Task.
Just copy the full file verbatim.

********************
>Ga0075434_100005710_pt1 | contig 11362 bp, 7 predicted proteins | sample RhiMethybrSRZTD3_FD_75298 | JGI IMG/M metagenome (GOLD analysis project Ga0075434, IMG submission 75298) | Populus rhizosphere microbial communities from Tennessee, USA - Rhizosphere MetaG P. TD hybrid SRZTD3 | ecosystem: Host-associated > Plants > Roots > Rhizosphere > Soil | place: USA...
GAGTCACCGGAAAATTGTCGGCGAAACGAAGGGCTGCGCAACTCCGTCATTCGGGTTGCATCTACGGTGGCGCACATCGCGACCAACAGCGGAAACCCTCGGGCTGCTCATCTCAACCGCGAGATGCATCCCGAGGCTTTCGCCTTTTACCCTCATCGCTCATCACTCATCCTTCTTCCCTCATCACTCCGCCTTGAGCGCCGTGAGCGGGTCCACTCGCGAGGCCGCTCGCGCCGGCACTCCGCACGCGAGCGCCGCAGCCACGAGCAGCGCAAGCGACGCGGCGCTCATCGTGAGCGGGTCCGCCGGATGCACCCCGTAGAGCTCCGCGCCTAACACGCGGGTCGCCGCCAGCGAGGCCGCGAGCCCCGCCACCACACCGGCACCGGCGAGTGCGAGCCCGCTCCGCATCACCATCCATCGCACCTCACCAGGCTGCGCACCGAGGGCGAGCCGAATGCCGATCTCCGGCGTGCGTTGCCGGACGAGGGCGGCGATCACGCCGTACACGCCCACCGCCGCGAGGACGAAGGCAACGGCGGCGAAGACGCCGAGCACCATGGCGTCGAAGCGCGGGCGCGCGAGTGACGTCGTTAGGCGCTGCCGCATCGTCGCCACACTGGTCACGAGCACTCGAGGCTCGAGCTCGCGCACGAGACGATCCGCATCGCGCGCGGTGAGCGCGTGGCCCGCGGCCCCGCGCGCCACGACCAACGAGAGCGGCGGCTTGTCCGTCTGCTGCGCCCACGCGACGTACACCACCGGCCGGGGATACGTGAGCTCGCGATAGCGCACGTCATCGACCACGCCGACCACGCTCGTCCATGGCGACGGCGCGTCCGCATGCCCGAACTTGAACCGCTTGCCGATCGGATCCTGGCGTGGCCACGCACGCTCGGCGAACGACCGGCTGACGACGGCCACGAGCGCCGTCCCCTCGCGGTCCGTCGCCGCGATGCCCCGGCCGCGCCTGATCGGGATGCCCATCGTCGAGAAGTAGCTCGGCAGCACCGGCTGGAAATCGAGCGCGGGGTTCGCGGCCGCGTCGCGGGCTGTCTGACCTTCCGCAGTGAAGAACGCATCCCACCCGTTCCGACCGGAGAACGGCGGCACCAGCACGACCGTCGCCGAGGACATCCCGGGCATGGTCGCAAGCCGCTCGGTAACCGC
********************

>Ga0075434_100005710_pt1 | contig 11362 bp, 7 predicted proteins | sample RhiMethybrSRZTD3_FD_75298 | JGI IMG/M metagenome (GOLD analysis project Ga0075434, IMG submission 75298) | Populus rhizosphere microbial communities from Tennessee, USA - Rhizosphere MetaG P. TD hybrid SRZTD3 | ecosystem: Host-associated > Plants > Roots > Rhizosphere > Soil | place: USA...
GAGTCACCGGAAAATTGTCGGCGAAACGAAGGGCTGCGCAACTCCGTCATTCGGGTTGCATCTACGGTGGCGCACATCGCGACCAACAGCGGAAACCCTCGGGCTGCTCATCTCAACCGCGAGATGCATCCCGAGGCTTTCGCCTTTTACCCTCATCGCTCATCACTCATCCTTCTTCCCTCATCACTCCGCCTTGAGCGCCGTGAGCGGGTCCACTCGCGAGGCCGCTCGCGCCGGCACTCCGCACGCGAGCGCCGCAGCCACGAGCAGCGCAAGCGACGCGGCGCTCATCGTGAGCGGGTCCGCCGGATGCACCCCGTAGAGCTCCGCGCCTAACACGCGGGTCGCCGCCAGCGAGGCCGCGAGCCCCGCCACCACACCGGCACCGGCGAGTGCGAGCCCGCTCCGCATCACCATCCATCGCACCTCACCAGGCTGCGCACCGAGGGCGAGCCGAATGCCGATCTCCGGCGTGCGTTGCCGGACGAGGGCGGCGATCACGCCGTACACGCCCACCGCCGCGAGGACGAAGGCAACGGCGGCGAAGACGCCGAGCACCATGGCGTCGAAGCGCGGGCGCGCGAGTGACGTCGTTAGGCGCTGCCGCATCGTCGCCACACTGGTCACGAGCACTCGAGGCTCGAGCTCGCGCACGAGACGATCCGCATCGCGCGCGGTGAGCGCGTGGCCCGCGGCCCCGCGCGCCACGACCAACGAGAGCGGCGGCTTGTCCGTCTGCTGCGCCCACGCGACGTACACCACCGGCCGGGGATACGTGAGCTCGCGATAGCGCACGTCATCGACCACGCCGACCACGCTCGTCCATGGCGACGGCGCGTCCGCATGCCCGAACTTGAACCGCTTGCCGATCGGATCCTGGCGTGGCCACGCACGCTCGGCGAACGACCGGCTGACGACGGCCACGAGCGCCGTCCCCTCGCGGTCCGTCGCCGCGATGCCCCGGCCGCGCCTGATCGGGATGCCCATCGTCGAGAAGTAGCTCGGCAGCACCGGCTGGAAATCGAGCGCGGGGTTCGCGGCCGCGTCGCGGGCTGTCTGACCTTCCGCAGTGAAGAACGCATCCCACCCGTTCCGACCGGAGAACGGCGGCACCAGCACGACCGTCGCCGAGGACATCCCGGGCATGGTCGCAAGCCGCTCGGTAACCGC